The Access Health CT storefront in New Britain shortly after 10 a.m. Most of those in the waiting area were exchange staff.
The Access Health CT storefront in New Britain. (File photo) Arielle Levin Becker /
The Access Health CT storefront in New Britain shortly after 10 a.m. Most of those in the waiting area were exchange staff.
The Access Health CT storefront in New Britain (File photo) Arielle Levin Becker /

With one day left in the sign-up period for private insurance coverage, the Connecticut health insurance exchange’s enrollment has slowed down compared to past years, and the marketplace’s chief executive thinks confusion about the future of Obamacare could be a factor.

“We are getting anecdotal calls from customers looking for exemptions because they think the law has changed, and as of right now, it has not,” Jim Wadleigh, CEO of Access Health CT, said Monday. “The law hasn’t changed and everyone needs to have [coverage].”

The open-enrollment period for private insurance sold through Access Health runs through Tuesday. For the past few days, between 100 and 200 people have been signing up daily, Wadleigh said – far fewer than in previous years. On Monday, the exchange’s call center saw a jump in calls, but Wadleigh said it wasn’t yet clear whether that will translate to more enrollment.

As of Monday, just over 108,000 people had signed up through Access Health. Last year, it was closer to 110,000, and after heavy volume in the final days, the open-enrollment period ended with 116,109 people signed up. “I’m not sure I see us getting to that point,” Wadleigh said.

The future of the Affordable Care Act has been unclear since the election of President Trump, who pledged repeatedly to repeal it. He has promised that it will be replaced, although the White House has not released a proposal. Republicans in Congress have released multiple proposals, but it’s not yet clear what might move forward.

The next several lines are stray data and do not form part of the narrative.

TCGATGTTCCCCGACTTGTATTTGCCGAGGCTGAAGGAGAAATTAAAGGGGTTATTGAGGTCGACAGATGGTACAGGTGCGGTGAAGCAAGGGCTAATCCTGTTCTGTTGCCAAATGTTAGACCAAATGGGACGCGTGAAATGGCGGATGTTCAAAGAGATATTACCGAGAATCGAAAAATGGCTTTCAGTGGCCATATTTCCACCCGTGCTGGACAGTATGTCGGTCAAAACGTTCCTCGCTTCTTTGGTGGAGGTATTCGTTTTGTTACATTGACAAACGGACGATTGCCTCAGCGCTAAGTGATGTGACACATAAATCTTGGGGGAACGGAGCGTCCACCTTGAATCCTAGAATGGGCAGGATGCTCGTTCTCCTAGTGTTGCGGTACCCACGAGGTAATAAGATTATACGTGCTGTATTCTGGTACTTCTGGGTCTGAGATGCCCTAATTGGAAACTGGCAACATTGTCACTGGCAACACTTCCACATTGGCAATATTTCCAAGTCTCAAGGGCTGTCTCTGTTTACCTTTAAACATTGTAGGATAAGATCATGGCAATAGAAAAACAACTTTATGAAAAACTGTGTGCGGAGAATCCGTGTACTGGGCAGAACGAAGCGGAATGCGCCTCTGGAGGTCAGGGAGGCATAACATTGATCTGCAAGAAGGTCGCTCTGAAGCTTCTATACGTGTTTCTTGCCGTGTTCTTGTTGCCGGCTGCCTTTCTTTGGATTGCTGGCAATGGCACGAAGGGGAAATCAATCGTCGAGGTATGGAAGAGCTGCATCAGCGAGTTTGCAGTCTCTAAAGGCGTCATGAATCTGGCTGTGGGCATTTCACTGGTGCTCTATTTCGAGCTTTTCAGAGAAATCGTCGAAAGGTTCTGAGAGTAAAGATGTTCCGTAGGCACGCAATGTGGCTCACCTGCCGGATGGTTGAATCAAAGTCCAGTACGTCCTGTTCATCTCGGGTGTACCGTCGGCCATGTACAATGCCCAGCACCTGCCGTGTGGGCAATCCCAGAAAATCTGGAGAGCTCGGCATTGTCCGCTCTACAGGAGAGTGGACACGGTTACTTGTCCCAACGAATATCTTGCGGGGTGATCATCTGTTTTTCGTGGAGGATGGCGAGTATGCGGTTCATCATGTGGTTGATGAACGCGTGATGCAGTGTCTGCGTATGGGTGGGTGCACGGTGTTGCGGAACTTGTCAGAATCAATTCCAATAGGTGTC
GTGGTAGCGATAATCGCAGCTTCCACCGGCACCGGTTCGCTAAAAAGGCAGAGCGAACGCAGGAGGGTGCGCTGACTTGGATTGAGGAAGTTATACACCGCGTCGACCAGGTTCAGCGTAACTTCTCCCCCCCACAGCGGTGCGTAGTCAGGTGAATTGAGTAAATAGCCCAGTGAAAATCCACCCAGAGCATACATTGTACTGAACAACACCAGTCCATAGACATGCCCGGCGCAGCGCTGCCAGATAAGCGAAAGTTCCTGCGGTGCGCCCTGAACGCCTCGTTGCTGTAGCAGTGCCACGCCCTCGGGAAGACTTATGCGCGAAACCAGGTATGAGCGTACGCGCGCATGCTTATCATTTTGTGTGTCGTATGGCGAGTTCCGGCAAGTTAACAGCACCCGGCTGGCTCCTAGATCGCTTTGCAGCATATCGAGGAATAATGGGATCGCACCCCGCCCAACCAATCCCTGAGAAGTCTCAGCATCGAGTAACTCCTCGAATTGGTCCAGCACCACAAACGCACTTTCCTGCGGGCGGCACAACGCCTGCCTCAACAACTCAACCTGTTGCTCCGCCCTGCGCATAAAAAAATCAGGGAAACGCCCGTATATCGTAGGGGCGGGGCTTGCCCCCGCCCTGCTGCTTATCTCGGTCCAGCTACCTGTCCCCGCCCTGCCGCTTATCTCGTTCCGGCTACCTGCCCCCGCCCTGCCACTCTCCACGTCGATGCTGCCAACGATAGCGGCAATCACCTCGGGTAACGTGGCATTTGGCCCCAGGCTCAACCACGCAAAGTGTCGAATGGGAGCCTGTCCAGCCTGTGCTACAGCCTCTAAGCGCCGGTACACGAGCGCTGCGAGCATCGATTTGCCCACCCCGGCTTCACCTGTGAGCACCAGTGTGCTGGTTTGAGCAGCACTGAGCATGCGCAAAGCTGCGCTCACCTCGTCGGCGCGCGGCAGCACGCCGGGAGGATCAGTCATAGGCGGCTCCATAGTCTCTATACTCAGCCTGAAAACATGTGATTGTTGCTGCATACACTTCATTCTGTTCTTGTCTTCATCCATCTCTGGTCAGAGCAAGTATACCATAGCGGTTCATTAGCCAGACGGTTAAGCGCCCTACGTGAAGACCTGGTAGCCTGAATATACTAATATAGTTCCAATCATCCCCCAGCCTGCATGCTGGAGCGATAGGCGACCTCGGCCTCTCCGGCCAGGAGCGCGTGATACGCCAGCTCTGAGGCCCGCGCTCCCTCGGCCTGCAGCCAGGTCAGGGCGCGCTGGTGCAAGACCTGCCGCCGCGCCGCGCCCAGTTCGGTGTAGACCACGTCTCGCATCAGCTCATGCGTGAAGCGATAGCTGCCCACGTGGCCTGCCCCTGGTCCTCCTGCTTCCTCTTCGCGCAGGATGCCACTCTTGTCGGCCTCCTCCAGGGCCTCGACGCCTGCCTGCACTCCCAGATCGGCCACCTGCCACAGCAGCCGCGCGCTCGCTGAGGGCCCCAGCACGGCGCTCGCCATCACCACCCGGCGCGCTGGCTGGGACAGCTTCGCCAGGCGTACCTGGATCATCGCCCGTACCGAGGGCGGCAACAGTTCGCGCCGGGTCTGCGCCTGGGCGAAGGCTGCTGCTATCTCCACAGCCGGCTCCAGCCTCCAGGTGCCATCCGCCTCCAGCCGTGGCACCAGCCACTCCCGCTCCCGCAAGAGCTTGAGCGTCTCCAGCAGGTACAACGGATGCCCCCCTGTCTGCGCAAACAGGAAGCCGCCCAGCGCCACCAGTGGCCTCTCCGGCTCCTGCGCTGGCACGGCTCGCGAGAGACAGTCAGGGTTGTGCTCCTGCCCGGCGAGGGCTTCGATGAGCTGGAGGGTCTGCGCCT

As of now, the health law still stands, and that includes requiring people to have coverage or pay a penalty, unless they qualify for an exemption. The penalty for not having coverage during 2017 is either 2.5 percent of household income or $695 per person (or $347.50 for a child), whichever is higher.

“I’m ultimately worried that a year from now, customers will be calling up complaining, saying they now have to pay a penalty and it’s our fault,” Wadleigh said.

Access Health’s call center will be open until midnight Tuesday, as will the exchange’s two storefront enrollment centers in New Haven and New Britain.

The open enrollment period applies to people buying individual-market coverage. People who qualify for Medicaid can sign up at any point during the year.

For more information on signing up for coverage, click here, or visit The Mirror’s Guide to health care in Connecticut.

Arielle Levin Becker covered health care for The Connecticut Mirror. She previously worked for The Hartford Courant, most recently as its health reporter, and has also covered small towns, courts and education in Connecticut and New Jersey. She was a finalist in 2009 for the prestigious Livingston Award for Young Journalists, a recipient of a Knight Science Journalism Fellowship and the third-place winner in 2013 for an in-depth piece on caregivers from the National Association of Health Journalists. She is a 2004 graduate of Yale University.

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